A prestigious art school churning out top-notch students would be valued worldwide and a new city achievement to add to an impressive list.  The time is now to get the ball rolling as the building deteriorates, taxes and funds stack up, interest is lost.  Academic funds and support is out there.  Antioch College recently came back from oblivion when its parent Antioch University pulled the plug from the fledging school.  The support was massive to bring it back to life.  While Antioch had alumni and supporters, arts does also and always needs new movers and shakers.  I feel strongly this idea will garner stream and could become reality with the right team pushing it through.  

I could say I’m an idealist and budding artist myself (writer, new book Road Kill out now!  Can Google it!) and when something that feels right hits me, I run with it.   After the recent push of a dedicated few to address the possibly of the Dayton Public Library moving to the Arcade, inspiration hit as I’ve always thought an art school would be excellent in our area.   These ideas come to me from time to time and I share, people like my ideas, but oddly they get approved and implemented quietly and I may only get a ‘thanks’.  I had recently suggested the city should link the Oregon District with the Third Street Cannery by buying the lot at the corner of Wayne and Fifth.  I wrote over a dozen movers and shakers in the area, only one responded with a ‘thanks’.  A few months later I see in the news how the land was bought for this service, no mention of who came up with it.  I also dreamed up an idea for Aviator Park to complement Dayton’s creation of the airplane with an educational amusement park that could be built on McCook field.  Only one person thanked me and silence.   

This time, this idea is so large and beautiful I had to take it public.  Inspired by the articles in the Dayton City Paper about the library/arcade I am sharing this with everybody.  The magnitude of this is large and life changing and I would love to be a part of it.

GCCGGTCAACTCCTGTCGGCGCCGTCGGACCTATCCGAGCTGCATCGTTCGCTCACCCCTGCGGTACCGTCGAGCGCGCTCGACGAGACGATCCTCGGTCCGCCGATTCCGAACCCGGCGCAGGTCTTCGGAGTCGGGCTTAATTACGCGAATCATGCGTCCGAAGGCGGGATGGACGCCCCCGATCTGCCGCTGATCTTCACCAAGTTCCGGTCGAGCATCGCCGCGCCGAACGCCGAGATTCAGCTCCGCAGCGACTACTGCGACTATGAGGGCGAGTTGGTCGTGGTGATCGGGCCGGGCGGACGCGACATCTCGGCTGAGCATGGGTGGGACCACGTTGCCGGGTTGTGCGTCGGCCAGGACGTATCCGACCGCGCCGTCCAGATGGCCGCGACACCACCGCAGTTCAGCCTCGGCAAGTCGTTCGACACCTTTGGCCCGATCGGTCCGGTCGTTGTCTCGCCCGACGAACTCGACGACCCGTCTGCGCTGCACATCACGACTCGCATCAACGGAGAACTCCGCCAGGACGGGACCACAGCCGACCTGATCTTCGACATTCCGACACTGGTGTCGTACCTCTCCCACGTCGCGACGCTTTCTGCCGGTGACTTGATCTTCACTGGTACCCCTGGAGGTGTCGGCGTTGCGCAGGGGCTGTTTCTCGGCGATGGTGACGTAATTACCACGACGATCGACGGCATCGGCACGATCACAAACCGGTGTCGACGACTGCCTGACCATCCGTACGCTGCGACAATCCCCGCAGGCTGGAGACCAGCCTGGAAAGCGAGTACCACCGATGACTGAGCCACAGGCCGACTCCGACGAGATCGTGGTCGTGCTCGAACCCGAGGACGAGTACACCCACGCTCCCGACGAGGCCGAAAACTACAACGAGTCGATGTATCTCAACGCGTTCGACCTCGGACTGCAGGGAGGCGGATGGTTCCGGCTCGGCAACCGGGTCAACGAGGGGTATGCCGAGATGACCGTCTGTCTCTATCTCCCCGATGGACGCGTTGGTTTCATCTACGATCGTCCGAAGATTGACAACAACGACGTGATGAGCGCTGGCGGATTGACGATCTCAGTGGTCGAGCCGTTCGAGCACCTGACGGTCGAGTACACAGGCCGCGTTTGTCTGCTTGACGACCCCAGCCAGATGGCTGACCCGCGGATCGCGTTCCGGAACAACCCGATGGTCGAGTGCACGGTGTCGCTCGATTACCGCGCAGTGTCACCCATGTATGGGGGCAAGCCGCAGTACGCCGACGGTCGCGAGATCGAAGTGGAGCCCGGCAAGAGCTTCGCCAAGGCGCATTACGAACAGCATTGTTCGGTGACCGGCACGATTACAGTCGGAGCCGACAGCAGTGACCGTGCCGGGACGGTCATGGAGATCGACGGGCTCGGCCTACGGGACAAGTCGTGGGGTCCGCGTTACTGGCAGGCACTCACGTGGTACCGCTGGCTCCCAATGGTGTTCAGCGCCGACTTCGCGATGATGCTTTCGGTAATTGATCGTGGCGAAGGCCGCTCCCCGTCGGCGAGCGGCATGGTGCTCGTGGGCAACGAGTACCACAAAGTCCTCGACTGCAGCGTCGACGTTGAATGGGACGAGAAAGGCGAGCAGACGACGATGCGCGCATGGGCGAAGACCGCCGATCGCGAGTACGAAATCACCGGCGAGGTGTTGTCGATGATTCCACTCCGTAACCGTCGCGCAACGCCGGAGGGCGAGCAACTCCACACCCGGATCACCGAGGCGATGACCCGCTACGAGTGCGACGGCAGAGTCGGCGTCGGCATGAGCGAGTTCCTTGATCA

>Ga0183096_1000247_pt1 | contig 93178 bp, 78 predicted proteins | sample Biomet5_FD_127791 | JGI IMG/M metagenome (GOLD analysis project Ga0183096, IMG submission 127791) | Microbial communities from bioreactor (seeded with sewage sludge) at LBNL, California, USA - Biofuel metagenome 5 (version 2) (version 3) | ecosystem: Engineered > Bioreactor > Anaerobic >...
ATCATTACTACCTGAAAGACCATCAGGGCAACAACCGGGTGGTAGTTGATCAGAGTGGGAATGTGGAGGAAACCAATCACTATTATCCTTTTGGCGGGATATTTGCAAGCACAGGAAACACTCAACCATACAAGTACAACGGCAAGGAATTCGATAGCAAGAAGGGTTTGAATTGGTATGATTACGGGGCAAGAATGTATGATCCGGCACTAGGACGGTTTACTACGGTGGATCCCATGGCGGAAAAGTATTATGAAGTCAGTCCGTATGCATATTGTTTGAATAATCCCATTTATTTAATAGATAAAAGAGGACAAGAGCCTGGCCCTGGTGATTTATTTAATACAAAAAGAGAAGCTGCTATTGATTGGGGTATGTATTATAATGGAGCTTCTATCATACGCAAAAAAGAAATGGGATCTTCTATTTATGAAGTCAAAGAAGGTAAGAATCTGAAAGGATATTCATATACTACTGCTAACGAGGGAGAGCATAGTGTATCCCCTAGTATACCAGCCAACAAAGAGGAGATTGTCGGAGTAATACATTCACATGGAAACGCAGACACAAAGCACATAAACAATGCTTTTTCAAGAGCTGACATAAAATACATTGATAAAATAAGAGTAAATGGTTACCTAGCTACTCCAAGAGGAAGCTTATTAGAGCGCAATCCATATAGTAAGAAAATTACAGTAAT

I even have a perfect name.  

Get ready for it.  

THE ARCADE ACADEMY OF THE ARTS UNIVERSITY or Triple AU for a nickname.  I can see the banners and flags draped over the grand entrances and skywards to the awesome rotunda.  The name is classy and prestigious while honoring the history of the arcade.  I believe the arcade founders would be proud.  The Arcade Academy would be a historical landmark educational facility for art and cultural life, leaving a legacy for students and generations to come.   What else could you do with this historic one hundred plus year old building?   I hear cicadas.  Let’s make it happen!   

Christopher Joseph


One response to “The Missing Link for the Dayton Arcade

  1. Christopher, your idea is excellent. I have many questions for you. I don’t know how old you are, but I am older. For some years I resented not being allowed to use my God given gift for designing buildings, though I have a few to my credit. A cousin (not first) of mine had this same problem, but he went full steam ahead anyway. That Wright branch of our family came from Georgia to Cincinnati, Ohio in 1812. I was born in Dayton as were Orville and Wilbur. I have been attenptng to get it together to start a school in Youngstown, like Frank’s in Arizona. A close kin, was active in Dayton for many years. He was an organist and played piano for the Dayton ballet, etc.. He is now gone, but I always looked so much like him that our teachers and town merchants often called my by his name. I was a very successful design engineer, as well as a fairly successful character with Barbizon’s Pro Model & Talent agency in Fairlawn. Way back when I was part of McNeal’s Troup, doing Red Cross benefits in the Dayton area. Actually Jonathan Winters used to room at Mac’s house on Wyoming Street. I too wrote a book, that is even on Amazon. I am still very active and in good health. One summer many years ago while in college I took a job with Walker-Norwick on west Monument. It was then only a one story building. I started school at Huffman in Dayton but finished at Milton-Union. However when I was in the second grade, the Dayton School Board financed my attending the Dayton Art Institute, till I moved to Miami County. I was the only little kid there. I would like to talk with you. I have lots of contacts but no funding to speak of after loosing a fortune when my wife was terminally ill back in ’02. I just might consider returning to Dayton. Gary 330-333-3399
    p.s. I still remember the furniture store that occupied the Arcade upper floors and the police station that was across South Main street next to the Home Store.